Software for Image Processing and Management


If your principle photographic interest is posting to the web or making small prints for an album then image processing or "post processing" may hold little interest for you. You will be using JPGs straight from the camera and camera processing (which can be very good) has already been applied.

Those to whom the best image quality is important will probably be using something better than a shirt-pocket camera and will want to supplement  in-camera processing with imaging software running on their computers. They might even shoot RAW images optionally produced by more sophisticated cameras and do all the processing themselves. This isn't as time-consuming as it sounds because most imaging software includes batch features to automate large volume work. Besides, it's fun. If you are serious about your photography you will enjoy making your pictures look the best they can be. In-camera processing is always a "one size fits all" compromise.

There's a lot of good "digital darkroom" software out there these days and the choice depends - like camera choice - on what you want to accomplish.

Image Editing

Paintshop Pro (by Corel who acquired it several years ago as a result of buying out JASC): Comprehensive image processing with excellent sharpening algorithms and sophisticated noise reduction. This is the product most frequently compared to Photoshop and it's 1/10 the cost or less with a more generous license. Many similarities to Photoshop, including much of the user interface. If you already know how to use Photoshop or Paintshop, you have most of the skills needed to use the other. Straightforward and intuitive in operation although could be improved with more slider based controls.   A fantastic template feature makes it trivially easy to size images to any required print format, shape and position (wonderful for greeting cards). There's a powerful scripting and batch feature for dealing with large numbers of images - better than Photoshop "Actions". The system can "learn" any series of keystrokes and then save these for later automated use. Very nice. Has recently (late 2011) been extensively improved to provide asset management and 48 bit image support for all photographic functions. Provides text and drawing functions. Numerous special effects such as posterization, embossing etc. Compatible with .8bf plug-ins (32 bit only) designed for Photoshop. Has a potentially very useful facility for user designed filters if you understand something about signal processing. Supports RAW and an astounding number of additional image file formats so it's great for conversions. Unfortunately, RAW support can excessively lag introduction of a new camera. The template driven print facility is worth the price alone.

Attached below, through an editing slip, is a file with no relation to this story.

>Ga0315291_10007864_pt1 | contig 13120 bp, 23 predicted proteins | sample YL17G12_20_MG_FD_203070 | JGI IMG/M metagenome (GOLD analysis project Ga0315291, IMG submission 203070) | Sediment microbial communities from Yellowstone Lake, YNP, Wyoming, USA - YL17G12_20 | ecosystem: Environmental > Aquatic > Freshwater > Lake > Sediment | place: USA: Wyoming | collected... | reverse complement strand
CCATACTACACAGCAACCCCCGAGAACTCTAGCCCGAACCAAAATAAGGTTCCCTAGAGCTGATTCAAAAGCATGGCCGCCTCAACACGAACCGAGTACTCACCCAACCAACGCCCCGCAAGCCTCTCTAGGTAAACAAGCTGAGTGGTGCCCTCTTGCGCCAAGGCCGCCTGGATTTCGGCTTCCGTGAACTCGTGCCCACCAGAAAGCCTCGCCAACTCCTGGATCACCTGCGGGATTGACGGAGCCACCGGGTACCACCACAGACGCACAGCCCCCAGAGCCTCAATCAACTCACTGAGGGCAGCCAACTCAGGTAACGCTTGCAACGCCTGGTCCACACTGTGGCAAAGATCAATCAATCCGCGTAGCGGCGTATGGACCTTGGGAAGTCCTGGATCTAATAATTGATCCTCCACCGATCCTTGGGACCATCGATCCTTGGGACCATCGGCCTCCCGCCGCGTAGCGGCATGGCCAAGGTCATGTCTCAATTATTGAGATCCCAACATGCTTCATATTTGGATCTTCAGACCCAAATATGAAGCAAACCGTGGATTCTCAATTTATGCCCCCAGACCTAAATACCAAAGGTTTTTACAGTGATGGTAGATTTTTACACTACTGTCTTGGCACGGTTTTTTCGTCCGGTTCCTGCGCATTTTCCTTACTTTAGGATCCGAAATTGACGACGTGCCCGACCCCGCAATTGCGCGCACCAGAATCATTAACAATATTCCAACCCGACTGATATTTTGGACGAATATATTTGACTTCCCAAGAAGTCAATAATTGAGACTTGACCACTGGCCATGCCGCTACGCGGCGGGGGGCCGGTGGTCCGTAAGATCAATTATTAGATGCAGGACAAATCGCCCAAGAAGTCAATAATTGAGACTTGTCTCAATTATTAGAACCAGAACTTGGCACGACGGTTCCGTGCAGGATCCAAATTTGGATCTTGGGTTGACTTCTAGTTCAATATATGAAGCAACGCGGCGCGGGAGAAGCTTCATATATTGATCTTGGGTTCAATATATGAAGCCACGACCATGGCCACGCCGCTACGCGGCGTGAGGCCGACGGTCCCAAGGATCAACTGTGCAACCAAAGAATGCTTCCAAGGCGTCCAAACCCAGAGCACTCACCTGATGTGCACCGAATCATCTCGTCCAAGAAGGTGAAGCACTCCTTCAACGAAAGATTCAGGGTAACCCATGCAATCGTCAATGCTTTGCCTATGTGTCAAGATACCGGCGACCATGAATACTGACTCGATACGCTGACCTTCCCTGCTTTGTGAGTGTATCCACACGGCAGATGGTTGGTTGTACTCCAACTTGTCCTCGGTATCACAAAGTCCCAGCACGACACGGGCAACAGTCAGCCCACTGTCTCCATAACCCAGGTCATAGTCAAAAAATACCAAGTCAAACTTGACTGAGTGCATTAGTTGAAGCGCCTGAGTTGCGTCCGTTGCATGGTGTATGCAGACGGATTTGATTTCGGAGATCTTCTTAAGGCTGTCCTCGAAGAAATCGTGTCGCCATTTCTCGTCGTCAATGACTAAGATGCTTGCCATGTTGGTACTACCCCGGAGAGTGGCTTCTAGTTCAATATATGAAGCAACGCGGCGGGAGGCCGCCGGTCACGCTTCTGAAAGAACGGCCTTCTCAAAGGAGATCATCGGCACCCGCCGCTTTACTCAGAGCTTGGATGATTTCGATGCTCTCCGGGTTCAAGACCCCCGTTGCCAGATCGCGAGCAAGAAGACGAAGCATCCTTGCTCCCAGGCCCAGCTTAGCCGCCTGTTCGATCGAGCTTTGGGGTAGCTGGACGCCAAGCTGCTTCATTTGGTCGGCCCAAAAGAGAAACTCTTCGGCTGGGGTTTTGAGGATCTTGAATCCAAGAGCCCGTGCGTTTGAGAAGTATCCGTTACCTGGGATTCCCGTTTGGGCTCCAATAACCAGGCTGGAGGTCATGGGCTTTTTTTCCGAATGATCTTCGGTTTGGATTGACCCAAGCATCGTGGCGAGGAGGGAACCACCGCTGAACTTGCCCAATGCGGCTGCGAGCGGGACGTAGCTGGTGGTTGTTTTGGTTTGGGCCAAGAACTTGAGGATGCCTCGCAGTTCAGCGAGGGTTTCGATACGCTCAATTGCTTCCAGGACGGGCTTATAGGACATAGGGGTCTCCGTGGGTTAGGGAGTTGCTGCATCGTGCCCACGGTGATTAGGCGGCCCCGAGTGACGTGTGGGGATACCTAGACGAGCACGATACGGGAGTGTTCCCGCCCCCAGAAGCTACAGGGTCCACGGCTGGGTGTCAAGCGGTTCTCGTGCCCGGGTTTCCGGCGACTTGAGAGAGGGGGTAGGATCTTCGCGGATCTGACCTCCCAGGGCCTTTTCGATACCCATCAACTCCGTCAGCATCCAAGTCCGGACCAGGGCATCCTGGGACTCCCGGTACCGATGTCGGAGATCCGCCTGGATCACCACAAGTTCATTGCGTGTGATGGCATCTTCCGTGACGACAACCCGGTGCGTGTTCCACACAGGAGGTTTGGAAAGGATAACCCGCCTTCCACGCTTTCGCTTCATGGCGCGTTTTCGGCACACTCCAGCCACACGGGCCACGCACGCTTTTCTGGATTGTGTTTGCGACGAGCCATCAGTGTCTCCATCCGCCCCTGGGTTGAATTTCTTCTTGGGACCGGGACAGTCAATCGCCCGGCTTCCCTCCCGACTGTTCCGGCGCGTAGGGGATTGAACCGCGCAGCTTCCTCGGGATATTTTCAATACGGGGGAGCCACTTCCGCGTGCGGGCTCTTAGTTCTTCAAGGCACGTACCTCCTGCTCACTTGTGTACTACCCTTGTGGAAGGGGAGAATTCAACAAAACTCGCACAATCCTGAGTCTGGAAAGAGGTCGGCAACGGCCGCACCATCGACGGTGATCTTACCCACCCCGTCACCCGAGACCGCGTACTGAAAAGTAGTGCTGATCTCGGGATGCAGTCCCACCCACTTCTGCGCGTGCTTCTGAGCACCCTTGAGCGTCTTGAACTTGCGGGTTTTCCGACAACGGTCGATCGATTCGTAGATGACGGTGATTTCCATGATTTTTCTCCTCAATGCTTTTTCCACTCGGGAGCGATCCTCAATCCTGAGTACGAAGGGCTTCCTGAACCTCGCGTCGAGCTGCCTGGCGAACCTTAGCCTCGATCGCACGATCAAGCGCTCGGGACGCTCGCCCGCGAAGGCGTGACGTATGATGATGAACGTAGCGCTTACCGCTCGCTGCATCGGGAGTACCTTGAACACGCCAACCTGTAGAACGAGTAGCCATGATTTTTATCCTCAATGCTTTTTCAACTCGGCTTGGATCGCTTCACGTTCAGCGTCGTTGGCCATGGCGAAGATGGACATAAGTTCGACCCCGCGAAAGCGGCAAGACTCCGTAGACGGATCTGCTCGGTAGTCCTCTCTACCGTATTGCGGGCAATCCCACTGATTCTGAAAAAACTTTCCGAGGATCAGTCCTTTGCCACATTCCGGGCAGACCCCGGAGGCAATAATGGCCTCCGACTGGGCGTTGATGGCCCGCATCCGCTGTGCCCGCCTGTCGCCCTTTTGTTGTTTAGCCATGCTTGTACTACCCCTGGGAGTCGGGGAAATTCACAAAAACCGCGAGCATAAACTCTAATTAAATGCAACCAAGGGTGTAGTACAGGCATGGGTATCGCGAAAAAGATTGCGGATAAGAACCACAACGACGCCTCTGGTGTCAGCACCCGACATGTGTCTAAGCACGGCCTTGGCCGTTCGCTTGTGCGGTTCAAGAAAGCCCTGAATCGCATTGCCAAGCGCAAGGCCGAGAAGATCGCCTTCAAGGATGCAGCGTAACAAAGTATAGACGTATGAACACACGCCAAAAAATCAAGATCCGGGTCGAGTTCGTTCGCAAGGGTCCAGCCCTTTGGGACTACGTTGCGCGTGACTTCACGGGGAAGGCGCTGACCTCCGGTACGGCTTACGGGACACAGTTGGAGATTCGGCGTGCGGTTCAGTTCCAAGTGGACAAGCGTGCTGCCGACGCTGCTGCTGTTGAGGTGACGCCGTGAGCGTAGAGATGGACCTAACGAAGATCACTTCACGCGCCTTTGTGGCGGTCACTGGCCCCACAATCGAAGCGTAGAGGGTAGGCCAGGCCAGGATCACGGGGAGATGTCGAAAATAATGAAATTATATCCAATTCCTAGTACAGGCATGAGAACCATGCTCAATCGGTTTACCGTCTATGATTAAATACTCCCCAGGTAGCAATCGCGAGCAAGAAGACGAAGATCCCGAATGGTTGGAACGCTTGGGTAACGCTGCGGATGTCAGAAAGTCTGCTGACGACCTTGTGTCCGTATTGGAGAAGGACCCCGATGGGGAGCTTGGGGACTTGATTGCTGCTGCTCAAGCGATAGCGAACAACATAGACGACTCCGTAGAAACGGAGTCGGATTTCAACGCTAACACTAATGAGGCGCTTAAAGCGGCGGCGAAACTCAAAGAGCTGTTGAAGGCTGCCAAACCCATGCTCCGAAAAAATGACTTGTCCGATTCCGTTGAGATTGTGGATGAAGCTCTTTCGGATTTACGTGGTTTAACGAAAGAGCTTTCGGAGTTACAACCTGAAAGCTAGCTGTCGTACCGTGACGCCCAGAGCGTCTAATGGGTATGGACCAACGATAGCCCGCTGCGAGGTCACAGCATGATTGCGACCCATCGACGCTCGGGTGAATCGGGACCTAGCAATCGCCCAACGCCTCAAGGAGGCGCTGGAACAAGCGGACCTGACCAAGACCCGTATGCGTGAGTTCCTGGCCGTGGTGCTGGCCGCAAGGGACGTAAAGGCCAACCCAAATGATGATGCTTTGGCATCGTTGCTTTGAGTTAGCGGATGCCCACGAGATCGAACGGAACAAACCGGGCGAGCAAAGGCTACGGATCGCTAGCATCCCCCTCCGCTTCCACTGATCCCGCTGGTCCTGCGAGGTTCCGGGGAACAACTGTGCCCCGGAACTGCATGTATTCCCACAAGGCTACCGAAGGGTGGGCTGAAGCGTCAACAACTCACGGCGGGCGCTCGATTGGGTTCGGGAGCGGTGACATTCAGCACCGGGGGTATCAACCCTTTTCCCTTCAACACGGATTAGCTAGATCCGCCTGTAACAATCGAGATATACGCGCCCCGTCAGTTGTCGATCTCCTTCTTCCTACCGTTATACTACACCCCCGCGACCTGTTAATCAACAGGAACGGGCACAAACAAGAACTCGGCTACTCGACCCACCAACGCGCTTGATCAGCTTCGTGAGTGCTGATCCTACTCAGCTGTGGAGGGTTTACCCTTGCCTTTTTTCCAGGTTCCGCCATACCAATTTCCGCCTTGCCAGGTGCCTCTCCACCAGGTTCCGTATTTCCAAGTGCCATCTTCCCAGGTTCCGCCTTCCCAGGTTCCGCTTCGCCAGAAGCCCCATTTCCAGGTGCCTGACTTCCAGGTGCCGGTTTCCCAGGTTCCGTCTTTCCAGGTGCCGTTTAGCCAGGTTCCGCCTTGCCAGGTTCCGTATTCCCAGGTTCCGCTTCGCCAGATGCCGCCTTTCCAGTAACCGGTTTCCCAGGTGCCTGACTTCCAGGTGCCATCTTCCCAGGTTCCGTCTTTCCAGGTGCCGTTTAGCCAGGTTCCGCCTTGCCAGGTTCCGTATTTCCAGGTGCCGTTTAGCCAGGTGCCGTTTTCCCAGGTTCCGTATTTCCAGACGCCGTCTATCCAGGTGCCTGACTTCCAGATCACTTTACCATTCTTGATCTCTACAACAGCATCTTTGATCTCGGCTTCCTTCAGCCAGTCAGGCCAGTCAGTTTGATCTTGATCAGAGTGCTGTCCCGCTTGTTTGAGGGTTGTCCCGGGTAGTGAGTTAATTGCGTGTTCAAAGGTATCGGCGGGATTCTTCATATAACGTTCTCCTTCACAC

IMPORTANT: Corel has since 2010 been making a serious effort to overcome its poor history of support for Paintshop. They are listening to their customers and acting on the commentary. The results are impressive to say the least. The product is now so good it has become my clear favorite, displacing Photoshop. That ought to raise a few eyebrows but the fact is I can do everything photographic I can do in Photoshop - all at a small fraction the cost.


Adobe Photoshop: Sometimes regarded as not just "The Standard" but "The Environment". If most of the literature can be believed you would think 99% of photographers are using Adobe Photoshop in one of its various incarnations - the full pop $1500 conglomeration with all the extras or less costly "Elements", CS4, etc. Most of the time when people refer to "Photoshop" it is CSx (CS2, CS3, CS4, etc.) that they mean and that will set you back nearly $1000 with a license that supports only 2 machines. The full Photoshop suite is a massively comprehensive (and very expensive) package catering for graphic and commercial artists, web designers, illustrators and, yes, even photographers. Quite frankly, it is overkill in many situations, difficult to learn, easy to forget. It can, however, do just about anything and has come to dominate the image processing environment in much the same way Wintel dominates the PC market. This is not to pick on Photoshop (well, just a bit). Until late 2011 when Paintshop finally got the attention it deserved from Corel I had been using Photosop. It's a fine product but the cost is outrageous. There seems to be a bias out there that this is the only software the serious photographers should consider having. That's a costly misconception. Unless Corel falters I won't be keeping my Adobe license up to date.

The version of Photoshop most familiar to photographers is currently CS5 (with CS6 in Beta). The user interface is remarkably similar to Paintshop but not nearly as attractive or natural in use. I can't identify any real photographic advantages over Paintshop except that color management is more flexibly implemented.